The body's gastrointestinal system—also referred to as the GI system or digestive system—is a fascinating system of organs, responsible for the digestion and absorption of nutrients…and much more.
The gastrointestinal system is responsible for the entry, absorption, and exit of food, water, and nutrients, but it also plays a key role in other important functions. These include energy production, blood flow, nerve signaling, hormone control, metabolism, and detoxification. In addition, the gastrointestinal system is one of the largest disease-battling systems, or immune systems, in your body.
To help you understand the different parts of the gastrointestinal system and what they do, let’s follow a tuna salad sandwich as it winds its way from your mouth down the 25-foot tunnel commonly known as your digestive tract:
The tuna salad sandwich you've just had for lunch begins its digestion in your mouth. While you chew your sandwich, chemicals (called enzymes) in your saliva help break it down into forms the body can more easily absorb. For example, these enzymes help to turn the carbohydrates in the bread into simple sugars.
Once a few bites of your sandwich are chewed, moistened, and broken down, the partially digested food moves on to the esophagus, the food pipe connecting your mouth to your stomach. When your food arrives at the lower end of the esophagus, there is a valve, or sphincter, that acts as a gate between the esophagus and stomach. This sphincter helps ensure that the food can pass easily to the stomach, but cannot back up into the esophagus.
Beginning in the esophagus, food moves smoothly through the entire digestive tract by a process called peristalsis, a coordinated, rhythmic wave of muscular contraction that travels in a single direction. Peristalsis works independently of gravity. This means you could eat while standing on your head, and the food would still move properly from your esophagus to your stomach and through your digestive system.
Once your tuna salad sandwich travels through the esophagus, its next destination is the stomach. Your stomach stores the food material for hours and churns it into a liquid-like form called chyme. Enzymes in the stomach continue the work of breaking down your sandwich. For example, these enzymes chop the proteins from the tuna into microscopic fragments called amino acids. Proteins are also digested in other areas of the digestive system.
The stomach also produces hydrochloric acid. This acid is so corrosive that it can eat its way through metal. Fortunately, the inner lining of your stomach has a protective layer of mucus, to prevent the acid from burning right through your stomach wall. Hydrochloric acid is in your stomach for a good reason. It activates digestive enzymes and sterilizes the food you eat. This sterilization process may not be such a big deal today, because the food we eat is fairly clean and often cooked. However, it was a great advantage ages ago when early humans ingested bug-infested tree bark and rotting dead animals. Thank goodness for refrigeration and supermarkets!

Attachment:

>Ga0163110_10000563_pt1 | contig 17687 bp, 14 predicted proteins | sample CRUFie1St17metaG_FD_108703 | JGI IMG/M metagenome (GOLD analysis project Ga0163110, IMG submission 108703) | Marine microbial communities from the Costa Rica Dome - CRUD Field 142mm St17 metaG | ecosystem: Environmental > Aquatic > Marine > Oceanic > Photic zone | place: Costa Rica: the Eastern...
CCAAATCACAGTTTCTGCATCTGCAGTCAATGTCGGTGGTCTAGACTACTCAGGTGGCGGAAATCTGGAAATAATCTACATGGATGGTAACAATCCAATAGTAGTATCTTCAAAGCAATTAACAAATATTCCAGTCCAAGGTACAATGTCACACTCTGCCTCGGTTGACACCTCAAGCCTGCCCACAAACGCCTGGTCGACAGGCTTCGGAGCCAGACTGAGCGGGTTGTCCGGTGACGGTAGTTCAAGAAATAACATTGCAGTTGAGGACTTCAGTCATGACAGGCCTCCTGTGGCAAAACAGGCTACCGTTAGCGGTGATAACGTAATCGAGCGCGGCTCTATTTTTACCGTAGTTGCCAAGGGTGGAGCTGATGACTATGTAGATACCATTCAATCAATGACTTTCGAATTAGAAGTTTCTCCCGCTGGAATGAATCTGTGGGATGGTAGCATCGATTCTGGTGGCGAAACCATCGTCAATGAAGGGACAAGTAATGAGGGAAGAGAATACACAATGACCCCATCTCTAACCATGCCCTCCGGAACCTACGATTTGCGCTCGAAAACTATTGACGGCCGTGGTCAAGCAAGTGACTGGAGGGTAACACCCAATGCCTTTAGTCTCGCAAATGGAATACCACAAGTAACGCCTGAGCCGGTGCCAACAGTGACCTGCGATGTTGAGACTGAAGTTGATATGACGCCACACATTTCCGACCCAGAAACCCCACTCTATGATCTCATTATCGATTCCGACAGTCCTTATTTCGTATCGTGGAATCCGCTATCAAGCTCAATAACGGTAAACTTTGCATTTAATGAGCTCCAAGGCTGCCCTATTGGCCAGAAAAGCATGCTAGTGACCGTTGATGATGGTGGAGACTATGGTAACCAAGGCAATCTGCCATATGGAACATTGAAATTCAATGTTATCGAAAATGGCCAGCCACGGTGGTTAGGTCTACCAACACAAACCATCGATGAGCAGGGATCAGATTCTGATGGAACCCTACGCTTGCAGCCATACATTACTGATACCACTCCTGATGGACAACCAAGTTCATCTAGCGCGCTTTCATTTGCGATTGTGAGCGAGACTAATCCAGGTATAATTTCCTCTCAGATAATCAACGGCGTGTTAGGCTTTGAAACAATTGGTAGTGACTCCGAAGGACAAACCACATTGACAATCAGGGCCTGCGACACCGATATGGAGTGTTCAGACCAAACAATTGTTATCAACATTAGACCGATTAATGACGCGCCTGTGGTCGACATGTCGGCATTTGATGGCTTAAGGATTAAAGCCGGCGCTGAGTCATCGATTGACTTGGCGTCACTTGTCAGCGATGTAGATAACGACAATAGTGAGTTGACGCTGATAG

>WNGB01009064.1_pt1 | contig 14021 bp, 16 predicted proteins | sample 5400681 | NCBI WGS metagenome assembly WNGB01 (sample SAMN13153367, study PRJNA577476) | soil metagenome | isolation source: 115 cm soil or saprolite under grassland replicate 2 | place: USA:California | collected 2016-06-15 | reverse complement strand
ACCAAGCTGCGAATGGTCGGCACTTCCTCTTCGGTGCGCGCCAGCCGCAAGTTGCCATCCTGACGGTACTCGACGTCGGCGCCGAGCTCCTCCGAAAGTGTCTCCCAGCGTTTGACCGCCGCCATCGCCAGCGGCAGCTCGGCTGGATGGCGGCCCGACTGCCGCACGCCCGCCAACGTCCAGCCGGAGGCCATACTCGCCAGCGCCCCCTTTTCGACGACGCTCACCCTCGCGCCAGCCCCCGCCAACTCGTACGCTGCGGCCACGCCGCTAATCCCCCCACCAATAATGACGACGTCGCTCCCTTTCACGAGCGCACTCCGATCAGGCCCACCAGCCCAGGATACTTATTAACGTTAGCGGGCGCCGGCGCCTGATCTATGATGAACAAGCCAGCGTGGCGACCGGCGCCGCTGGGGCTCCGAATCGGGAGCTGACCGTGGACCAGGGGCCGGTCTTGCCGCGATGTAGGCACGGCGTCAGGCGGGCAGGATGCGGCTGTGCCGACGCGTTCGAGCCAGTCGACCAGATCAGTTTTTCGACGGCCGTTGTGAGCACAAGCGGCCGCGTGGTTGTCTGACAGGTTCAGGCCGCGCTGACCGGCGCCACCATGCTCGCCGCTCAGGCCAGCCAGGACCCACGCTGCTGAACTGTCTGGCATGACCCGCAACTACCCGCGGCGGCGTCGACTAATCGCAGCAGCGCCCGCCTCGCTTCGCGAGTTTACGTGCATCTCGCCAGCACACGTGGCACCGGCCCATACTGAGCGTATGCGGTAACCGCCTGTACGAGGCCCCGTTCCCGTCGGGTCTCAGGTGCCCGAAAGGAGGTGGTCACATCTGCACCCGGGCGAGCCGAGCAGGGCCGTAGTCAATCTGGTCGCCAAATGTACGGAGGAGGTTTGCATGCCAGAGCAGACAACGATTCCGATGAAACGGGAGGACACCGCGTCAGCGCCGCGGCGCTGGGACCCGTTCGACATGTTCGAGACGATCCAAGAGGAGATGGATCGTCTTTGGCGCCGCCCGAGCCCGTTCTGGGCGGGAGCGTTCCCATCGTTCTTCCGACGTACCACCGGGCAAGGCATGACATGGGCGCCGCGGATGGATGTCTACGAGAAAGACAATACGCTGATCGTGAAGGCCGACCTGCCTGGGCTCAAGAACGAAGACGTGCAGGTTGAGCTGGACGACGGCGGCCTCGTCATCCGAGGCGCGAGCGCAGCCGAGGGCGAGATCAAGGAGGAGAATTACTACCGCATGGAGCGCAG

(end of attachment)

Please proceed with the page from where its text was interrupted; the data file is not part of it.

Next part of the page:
Back to that tuna salad sandwich: In its now partially digested form, it sits in your stomach for about 2 to 4 hours.
The Small Intestine
At this stage in the digestion process, the stomach empties your now liquefied tuna salad sandwich into your small intestine through a valve or sphincter, called the pyloric valve. This sphincter serves as a gate, and prevents the passage of food into the small intestine until it has been properly processed by your stomach. The small intestine is made up of three segments: the duodenum, jejunum, and ileum. It is roughly 21 feet in length and coiled loosely in the part of your body commonly called the abdomen. When you feel as though food and gas are moving in your "stomach," often this sensation is actually the result of movement in your small intestine.
The upper-most part of the small intestine, the duodenum, acts to continue the breaking down of your food. The other two parts of the small intestine, the jejunum and ileum, work to absorb the nutrients from your food to support the health and energy needs of your body. The lining of your small intestine is filled with closely packed, finger-like projections, called villi. These villi greatly increase the amount of surface area available for absorbing nutrients. In fact, if these villi were spread out flat, their surface area would span the length of a tennis court, or about 200-square feet.
The Pancreas, Liver, and Gallbladder
Other organs in the gastrointestinal system also aid in the digestion process. Your pancreas is a flask-shaped organ situated just below your stomach toward the back. Its job is to secrete digestive enzymes into the small intestine to help break down proteins, carbohydrates, and fats. Apart from its digestive function, your pancreas also produces two hormones, insulin and glucagon, that help regulate your body's blood sugar.
All of the absorbed nutrients from the gastrointestinal tract eventually pass through your liver, which is the largest organ in the body. For example, the carbohydrates from the bread of the tuna salad sandwich arrive at the liver in the form of simple sugars. The liver converts these sugars to glucose, the body's primary fuel. Any glucose not used for fuel is stored in your liver or in your muscles as glycogen. The liver can also turn proteins and fats into glucose if your body needs additional energy sources.